Seafood Handbook Shellfish Page

The Seafood Handbook is the most comprehensive seafood directory available online. Featuring more than 100 of the most common seafood species in the U.S. market, the Seafood Handbook is the ultimate guide to seafood sourcing and preparation, brought to you by the editors of SeaFood Business magazine. And it’s free!

Search by finfish or shellfish, or by geographic region. For each type of seafood species, there is a comprehensive overview of the item, its origin, history, availability, product attributes, nutritional value and cooking tips, along with an original hand-drawn depiction.

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Florida’s regulatory agencies recognize three species as true stone crabs: the Florida variety (Menippe mercenaria), the Gulf crab (M. adina) and a hybrid resulting from interbreeding of the two primary species. Stone crabs are found along the Atlantic and Gulf coasts from Texas to the Carolinas,… Read More
Crawfish are freshwater crustaceans that resemble miniature lobsters, ranging in size from 3 1/2 to 7 inches. Over 400 species are found worldwide, 250 of which are in North America, living in rivers, lakes, swamps, canals, wetlands and irrigation ditches. The most important farmed U.S. species is… Read More
American lobsters have two powerful claws — a crusher and a ripper — which should be kept banded to prevent injury to other lobsters or the cook. The meatiest part of the animal is the tail, though claws, knuckles, body and small walking legs offer meat, too. American lobsters are found in the… Read More
This species supports the largest scallop fishery in the world. Sea scallops are dredged year-round from Labrador to New Jersey. Since sea scallops die out of water, they are always shucked at sea and kept on ice, if not frozen aboard. The meat counts range from 20 to 40 per pound. New Bedford,… Read More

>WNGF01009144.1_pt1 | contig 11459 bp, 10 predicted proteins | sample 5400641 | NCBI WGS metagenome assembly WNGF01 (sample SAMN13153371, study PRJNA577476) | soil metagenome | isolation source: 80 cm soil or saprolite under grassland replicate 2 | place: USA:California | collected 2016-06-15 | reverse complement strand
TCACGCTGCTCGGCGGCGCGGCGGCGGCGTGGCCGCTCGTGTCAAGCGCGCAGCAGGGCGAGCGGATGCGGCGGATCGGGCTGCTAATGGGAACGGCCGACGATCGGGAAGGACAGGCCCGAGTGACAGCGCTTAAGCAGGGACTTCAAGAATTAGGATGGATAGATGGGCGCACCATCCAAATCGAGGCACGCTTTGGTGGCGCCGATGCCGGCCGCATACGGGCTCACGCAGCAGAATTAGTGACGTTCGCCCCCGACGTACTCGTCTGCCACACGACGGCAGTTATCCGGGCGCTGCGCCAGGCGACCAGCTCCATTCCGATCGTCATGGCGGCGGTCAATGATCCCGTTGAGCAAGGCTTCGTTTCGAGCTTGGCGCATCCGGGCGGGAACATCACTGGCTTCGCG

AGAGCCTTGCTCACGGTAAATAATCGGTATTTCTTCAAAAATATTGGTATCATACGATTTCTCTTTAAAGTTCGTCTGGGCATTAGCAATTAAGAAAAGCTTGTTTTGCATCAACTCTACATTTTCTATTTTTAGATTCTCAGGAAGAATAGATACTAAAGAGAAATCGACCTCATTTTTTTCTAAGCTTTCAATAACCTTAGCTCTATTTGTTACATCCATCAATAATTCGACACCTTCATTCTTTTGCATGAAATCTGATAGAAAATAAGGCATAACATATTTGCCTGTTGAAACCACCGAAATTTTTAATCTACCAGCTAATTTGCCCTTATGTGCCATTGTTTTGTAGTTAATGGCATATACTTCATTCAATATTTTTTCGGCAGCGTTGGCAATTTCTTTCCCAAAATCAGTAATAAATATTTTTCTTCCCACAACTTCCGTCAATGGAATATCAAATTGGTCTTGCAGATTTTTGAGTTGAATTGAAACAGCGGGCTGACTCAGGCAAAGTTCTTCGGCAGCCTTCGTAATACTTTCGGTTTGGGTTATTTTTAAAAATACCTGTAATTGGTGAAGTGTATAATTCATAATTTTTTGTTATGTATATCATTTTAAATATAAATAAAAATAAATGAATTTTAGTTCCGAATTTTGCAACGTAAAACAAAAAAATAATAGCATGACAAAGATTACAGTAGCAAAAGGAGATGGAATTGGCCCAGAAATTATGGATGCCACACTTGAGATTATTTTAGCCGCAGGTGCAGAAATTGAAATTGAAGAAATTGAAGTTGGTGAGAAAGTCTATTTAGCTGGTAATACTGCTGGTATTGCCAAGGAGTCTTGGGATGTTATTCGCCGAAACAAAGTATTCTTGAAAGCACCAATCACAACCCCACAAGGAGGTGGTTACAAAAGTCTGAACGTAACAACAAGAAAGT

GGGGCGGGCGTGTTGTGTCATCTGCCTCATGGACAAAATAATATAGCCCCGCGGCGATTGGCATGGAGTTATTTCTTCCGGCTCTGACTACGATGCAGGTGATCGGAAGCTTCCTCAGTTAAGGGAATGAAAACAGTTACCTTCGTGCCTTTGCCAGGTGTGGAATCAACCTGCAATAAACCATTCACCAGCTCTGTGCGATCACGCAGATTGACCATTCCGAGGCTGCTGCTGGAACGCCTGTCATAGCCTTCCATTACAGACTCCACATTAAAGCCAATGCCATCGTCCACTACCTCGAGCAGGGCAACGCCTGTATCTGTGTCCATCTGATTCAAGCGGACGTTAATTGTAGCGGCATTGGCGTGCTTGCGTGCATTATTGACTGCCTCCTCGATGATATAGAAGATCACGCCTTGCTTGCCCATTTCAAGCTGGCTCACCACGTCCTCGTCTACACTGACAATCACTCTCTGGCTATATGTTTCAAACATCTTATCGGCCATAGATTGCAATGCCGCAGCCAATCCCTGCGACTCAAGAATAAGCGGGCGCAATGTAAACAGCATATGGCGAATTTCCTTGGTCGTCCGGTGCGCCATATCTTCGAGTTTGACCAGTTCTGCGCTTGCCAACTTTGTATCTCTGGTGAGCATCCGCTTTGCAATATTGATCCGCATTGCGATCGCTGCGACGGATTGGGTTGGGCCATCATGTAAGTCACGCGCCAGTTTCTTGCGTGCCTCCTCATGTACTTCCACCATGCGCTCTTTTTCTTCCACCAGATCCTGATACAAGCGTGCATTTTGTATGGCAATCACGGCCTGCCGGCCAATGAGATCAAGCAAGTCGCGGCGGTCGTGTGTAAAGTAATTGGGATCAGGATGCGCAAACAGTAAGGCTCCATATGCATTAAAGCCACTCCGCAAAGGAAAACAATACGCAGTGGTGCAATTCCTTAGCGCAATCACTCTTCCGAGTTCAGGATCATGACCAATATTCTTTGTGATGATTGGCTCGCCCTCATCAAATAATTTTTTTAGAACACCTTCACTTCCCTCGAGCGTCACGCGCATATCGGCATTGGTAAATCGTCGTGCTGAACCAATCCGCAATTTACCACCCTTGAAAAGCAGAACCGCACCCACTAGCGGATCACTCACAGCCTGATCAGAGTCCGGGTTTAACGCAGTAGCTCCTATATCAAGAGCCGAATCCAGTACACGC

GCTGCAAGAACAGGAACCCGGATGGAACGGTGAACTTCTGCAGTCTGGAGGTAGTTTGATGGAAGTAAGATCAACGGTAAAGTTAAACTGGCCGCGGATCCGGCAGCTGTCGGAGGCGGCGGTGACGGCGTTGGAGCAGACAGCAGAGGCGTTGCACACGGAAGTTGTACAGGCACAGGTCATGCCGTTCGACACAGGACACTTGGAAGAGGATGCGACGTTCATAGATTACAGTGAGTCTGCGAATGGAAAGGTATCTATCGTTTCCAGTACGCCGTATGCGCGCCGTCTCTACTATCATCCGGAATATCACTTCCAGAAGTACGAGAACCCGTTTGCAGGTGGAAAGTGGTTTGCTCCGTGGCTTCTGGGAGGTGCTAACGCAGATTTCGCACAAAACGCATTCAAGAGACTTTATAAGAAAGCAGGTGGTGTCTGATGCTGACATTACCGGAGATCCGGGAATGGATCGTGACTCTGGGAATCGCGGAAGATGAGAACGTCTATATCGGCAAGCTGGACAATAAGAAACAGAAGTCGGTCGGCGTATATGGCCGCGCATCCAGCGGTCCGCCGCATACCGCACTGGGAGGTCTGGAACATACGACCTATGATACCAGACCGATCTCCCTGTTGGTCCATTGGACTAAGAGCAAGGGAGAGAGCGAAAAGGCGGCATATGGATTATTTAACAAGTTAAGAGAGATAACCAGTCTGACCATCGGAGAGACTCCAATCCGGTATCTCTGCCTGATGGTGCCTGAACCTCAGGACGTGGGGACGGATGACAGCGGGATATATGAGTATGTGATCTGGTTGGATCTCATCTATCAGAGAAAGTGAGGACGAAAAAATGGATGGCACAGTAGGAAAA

Squid are cephalopods, a word meaning “head foot.” They are a close relative of the octopus and a distant relative of bivalve mollusks. More than 300 species inhabit the world’s oceans, but fewer than a dozen comprise 90 percent of the global catch; of them, three comprise the domestic suppy.… Read More
European oysters, first farmed by the Romans, were so prized that they were transported across the English Channel in snow-packed barrels. Today, they are farmed off New England, California and Washington state and, to a lesser degree, in France, England and Norway. On the U.S. East Coast, the… Read More
Brown, white and pink shrimp are a triad of warmwater animals known collectively as “Gulf shrimp.” Commercially important to both the United States and Mexico, Gulf shrimp are found along the southeastern U.S. coast, as far north as Maryland, and along the entire western Gulf, particularly on… Read More
These clams are rarely sold by the name “hardshell” or “quahog,” but instead are sold by names reflecting size (1 1/2 to 5 inches), from  littlenecks to cherrystones, topnecks and chowders. On the West Coast, Manila clams and Washington steamer clams are sometimes called littlenecks,… Read More
Spiny lobsters lack the large front claws of the American lobster and are prized instead for their tail meat, which accounts for 33 percent of the body weight. Some 30 species of spiny lobster are found in tropical and subtropical waters around the world. They are marketed in the United States as… Read More
Related to cuttlefish and squid, octopus are cephalopods, or “head-footed,” referring to the eight “legs” that sprout from their head. They also have a parrot-like beak for crushing prey such as abalone, crab and lobster. There are more than 140 species in temperate and tropical waters… Read More